More Brits choose Prosecco over Champagne

(though many don’t know the difference)

o raise a glass to National Prosecco Day this month, experts at have delved into the bubbly-drinking habits of more than 2,780 thirsty Brits, to understand the UK’s preference of the Italian tipple over the traditional French variety.

In a poll of the Hitched community* it was revealed that more than half of Brits (55%) prefer the taste of Prosecco to that of Champagne.

It’s no surprise that cost has had an impact on this result, with 42% citing that the reason for preferring Prosecco over Champagne is that it is cheaper, however almost a third (32%) of Brits said they simply prefer the taste of Prosecco, with another 12% admitting that Prosecco is their drink of choice generally anyway.

These findings come despite online searches for “Prosecco” declining steadily over the last five years, with around 50,000 Brits researching the Italian fizz online every month in 2022, versus a whopping 135,000 searches per month in 2018. Meanwhile, Google searches for “Champagne” have remained stagnant for the last five years, with a steady interest of 50,000 searches per month.

But, it seems many Brits don’t know the difference between the two bubbly varieties, with more than 500 searches in the UK every month for the term “Prosecco vs Champagne”. To clarify for those curious, Zoe Burke, editor at spoke to wine expert Morris Carr, from Attimo Craft Winery.

Morris says: “The main noticeable difference between Prosecco and Champagne, at least for the first few sips, would be that Champagne is fizzier than Prosecco. It also has a more rich and intense taste in the mouth. Champagne is often described as having a slight taste of toasted bread.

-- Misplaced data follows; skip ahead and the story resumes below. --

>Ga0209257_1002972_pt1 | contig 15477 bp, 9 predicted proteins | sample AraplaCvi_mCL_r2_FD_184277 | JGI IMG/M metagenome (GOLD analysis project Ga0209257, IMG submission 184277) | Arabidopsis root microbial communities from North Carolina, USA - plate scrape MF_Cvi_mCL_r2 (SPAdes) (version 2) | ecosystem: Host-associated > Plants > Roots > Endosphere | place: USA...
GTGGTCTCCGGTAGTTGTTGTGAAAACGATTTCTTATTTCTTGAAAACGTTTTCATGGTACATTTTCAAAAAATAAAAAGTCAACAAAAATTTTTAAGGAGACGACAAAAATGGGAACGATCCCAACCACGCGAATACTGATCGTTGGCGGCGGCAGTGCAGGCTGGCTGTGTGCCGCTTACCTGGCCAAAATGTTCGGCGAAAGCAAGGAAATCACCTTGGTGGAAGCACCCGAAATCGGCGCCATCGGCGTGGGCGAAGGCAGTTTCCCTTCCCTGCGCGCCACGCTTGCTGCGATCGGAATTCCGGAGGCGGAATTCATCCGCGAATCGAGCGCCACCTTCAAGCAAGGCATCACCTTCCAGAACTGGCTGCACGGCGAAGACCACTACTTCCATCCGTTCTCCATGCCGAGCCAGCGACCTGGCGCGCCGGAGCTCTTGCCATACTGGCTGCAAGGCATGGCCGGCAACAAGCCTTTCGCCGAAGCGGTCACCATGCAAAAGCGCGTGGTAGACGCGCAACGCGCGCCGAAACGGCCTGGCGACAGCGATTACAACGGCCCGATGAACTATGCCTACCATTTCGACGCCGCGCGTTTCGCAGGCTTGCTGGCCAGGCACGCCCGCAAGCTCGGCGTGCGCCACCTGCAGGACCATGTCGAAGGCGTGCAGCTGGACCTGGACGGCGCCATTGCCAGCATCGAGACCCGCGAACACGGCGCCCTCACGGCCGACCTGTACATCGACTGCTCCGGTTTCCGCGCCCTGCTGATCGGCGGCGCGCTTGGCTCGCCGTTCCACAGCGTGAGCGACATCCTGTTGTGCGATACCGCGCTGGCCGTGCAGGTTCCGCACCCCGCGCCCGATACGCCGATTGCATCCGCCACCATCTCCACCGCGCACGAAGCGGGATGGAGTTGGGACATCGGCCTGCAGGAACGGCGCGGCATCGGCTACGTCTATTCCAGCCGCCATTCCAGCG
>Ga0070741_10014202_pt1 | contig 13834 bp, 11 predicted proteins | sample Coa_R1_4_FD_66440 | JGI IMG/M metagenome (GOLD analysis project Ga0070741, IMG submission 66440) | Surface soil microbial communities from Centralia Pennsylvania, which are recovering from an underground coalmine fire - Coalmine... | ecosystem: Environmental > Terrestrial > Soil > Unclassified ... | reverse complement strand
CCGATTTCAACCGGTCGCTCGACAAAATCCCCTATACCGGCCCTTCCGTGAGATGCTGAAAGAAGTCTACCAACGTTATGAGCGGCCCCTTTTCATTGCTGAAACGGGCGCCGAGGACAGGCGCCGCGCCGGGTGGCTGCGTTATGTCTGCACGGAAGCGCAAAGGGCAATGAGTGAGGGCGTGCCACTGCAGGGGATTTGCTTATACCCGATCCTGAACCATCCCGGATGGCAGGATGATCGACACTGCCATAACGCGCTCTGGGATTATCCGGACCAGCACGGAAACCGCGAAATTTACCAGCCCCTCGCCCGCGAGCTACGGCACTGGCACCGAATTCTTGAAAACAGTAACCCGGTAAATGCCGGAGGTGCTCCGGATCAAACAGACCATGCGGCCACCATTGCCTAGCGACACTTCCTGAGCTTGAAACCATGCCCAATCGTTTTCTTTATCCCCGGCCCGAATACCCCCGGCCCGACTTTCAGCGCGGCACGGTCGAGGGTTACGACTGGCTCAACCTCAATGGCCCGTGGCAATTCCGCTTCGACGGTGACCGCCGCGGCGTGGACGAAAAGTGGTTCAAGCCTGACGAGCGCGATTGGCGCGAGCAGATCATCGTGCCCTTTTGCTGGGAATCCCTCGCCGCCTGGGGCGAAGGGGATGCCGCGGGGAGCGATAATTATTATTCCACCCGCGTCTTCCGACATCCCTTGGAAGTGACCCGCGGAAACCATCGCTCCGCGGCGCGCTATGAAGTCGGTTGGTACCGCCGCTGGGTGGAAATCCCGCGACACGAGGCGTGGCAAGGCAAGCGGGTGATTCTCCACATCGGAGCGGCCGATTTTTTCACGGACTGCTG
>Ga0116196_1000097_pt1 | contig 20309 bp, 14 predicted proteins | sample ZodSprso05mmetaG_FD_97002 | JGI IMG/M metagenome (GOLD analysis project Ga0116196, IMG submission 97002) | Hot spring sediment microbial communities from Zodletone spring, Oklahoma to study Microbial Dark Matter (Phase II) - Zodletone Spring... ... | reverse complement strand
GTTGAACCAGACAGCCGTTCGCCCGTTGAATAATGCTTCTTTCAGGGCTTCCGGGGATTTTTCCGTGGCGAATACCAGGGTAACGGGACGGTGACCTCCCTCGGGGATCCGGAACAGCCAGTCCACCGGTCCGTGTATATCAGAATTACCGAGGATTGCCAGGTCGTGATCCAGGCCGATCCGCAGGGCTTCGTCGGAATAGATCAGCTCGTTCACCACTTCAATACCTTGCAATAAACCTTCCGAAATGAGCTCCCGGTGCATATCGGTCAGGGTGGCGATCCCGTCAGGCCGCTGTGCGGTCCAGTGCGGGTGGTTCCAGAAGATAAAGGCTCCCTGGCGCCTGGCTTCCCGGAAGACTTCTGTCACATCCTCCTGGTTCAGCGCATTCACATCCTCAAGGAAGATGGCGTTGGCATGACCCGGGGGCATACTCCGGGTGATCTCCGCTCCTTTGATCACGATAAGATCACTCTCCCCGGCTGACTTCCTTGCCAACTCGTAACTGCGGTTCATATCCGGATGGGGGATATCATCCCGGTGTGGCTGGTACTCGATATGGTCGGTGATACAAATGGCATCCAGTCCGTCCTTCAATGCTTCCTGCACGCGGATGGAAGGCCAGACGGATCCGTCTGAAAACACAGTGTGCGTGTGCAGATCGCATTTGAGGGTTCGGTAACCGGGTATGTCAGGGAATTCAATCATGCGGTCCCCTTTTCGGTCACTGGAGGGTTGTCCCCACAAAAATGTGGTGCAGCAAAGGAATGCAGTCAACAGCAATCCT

“Andrea, the co-founder at Attimo Craft Winery, is a 3rd level Sommelier and describes Champagne as being more aromatic and drier. Prosecco on the other hand tends to be fruitier and fresher in the mouth. For the untrained (like me), it is a question of taste. Personally I prefer Prosecco due to it being easy to drink thanks to a nice balance of fruit and dryness coupled with just the right amount of fizz.”

The poll data also revealed that two thirds (66%) of Brits would prefer to serve Prosecco on their wedding day, versus only 17% who would prefer to serve Champagne,  and of those who do intend to serve Champagne on their big day, they only plan to do so for the traditional toasts during the wedding speeches (30%).

Morris adds: “Champagne is seen as a luxury product and status symbol (due to its positioning and pricing) and was, (and indeed still is), used in this respect to mark special occasions. Popping open a bottle of Champagne has therefore become synonymous with celebrating an important occasion.”

Meanwhile, despite the wedding trend of having a Champagne tower having taken TikTok by storm (more than 28million video views for the tag #ChampagneTower), only 6% of those surveyed said they would consider having a Champagne (or Prosecco) tower at their wedding, with another 9% unsure about including the social media trend on their big day. 

As a whopping 84% said they wouldn’t include a Champagne or Prosecco tower at their wedding, it seems this is because many venues require this service to be set up by a “specialist” and aren’t able to provide it as part of their package.

Last year, the average spend on catering a wedding was £4,680 – an increase of 20% on pre-pandemic spend. In this cost of living crisis, it’s no surprise nearlyweds are having to make decisions to reduce the overall cost of their big days, especially as the latest National Wedding Survey revealed that almost half (48%) of newlyweds in 2021 went over their wedding budget, and less than 1 in 10 managed to come in under budget.

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